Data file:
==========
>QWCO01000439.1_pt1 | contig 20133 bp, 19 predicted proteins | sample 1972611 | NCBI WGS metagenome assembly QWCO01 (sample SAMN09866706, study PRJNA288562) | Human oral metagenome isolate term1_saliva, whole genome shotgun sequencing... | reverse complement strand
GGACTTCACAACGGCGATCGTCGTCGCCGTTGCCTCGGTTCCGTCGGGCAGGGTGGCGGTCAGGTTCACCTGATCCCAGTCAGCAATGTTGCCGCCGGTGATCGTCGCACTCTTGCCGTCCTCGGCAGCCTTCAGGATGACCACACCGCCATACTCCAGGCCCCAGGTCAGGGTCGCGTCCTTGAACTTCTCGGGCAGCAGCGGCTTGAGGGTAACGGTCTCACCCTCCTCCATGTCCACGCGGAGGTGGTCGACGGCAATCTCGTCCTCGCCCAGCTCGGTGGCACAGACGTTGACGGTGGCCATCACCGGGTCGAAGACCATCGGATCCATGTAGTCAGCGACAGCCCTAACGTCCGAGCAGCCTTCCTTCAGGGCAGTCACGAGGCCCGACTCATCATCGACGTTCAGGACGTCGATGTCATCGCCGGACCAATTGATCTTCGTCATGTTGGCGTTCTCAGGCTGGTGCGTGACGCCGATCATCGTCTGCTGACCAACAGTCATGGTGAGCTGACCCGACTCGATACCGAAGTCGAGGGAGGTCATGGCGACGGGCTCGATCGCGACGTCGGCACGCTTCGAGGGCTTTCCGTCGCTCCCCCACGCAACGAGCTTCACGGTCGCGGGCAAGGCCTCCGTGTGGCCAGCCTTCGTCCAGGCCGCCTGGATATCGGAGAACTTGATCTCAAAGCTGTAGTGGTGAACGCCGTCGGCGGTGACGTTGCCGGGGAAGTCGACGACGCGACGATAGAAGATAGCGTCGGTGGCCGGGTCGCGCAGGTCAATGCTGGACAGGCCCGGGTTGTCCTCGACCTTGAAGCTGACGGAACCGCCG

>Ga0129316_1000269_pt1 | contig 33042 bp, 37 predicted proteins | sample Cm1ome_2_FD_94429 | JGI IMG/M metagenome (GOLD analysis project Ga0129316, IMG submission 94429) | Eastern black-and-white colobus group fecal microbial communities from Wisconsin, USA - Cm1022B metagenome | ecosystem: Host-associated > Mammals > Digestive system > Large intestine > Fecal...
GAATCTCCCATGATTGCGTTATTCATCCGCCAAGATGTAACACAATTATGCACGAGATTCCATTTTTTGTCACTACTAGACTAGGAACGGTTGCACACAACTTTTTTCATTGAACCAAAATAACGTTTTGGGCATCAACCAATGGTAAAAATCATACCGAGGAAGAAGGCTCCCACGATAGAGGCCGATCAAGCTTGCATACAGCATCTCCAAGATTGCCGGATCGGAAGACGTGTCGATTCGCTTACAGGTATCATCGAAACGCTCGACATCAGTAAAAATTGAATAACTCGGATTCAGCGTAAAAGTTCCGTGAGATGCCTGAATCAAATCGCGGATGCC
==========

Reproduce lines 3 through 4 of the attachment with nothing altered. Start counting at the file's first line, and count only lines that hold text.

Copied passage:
>Ga0129316_1000269_pt1 | contig 33042 bp, 37 predicted proteins | sample Cm1ome_2_FD_94429 | JGI IMG/M metagenome (GOLD analysis project Ga0129316, IMG submission 94429) | Eastern black-and-white colobus group fecal microbial communities from Wisconsin, USA - Cm1022B metagenome | ecosystem: Host-associated > Mammals > Digestive system > Large intestine > Fecal...
GAATCTCCCATGATTGCGTTATTCATCCGCCAAGATGTAACACAATTATGCACGAGATTCCATTTTTTGTCACTACTAGACTAGGAACGGTTGCACACAACTTTTTTCATTGAACCAAAATAACGTTTTGGGCATCAACCAATGGTAAAAATCATACCGAGGAAGAAGGCTCCCACGATAGAGGCCGATCAAGCTTGCATACAGCATCTCCAAGATTGCCGGATCGGAAGACGTGTCGATTCGCTTACAGGTATCATCGAAACGCTCGACATCAGTAAAAATTGAATAACTCGGATTCAGCGTAAAAGTTCCGTGAGATGCCTGAATCAAATCGCGGATGCC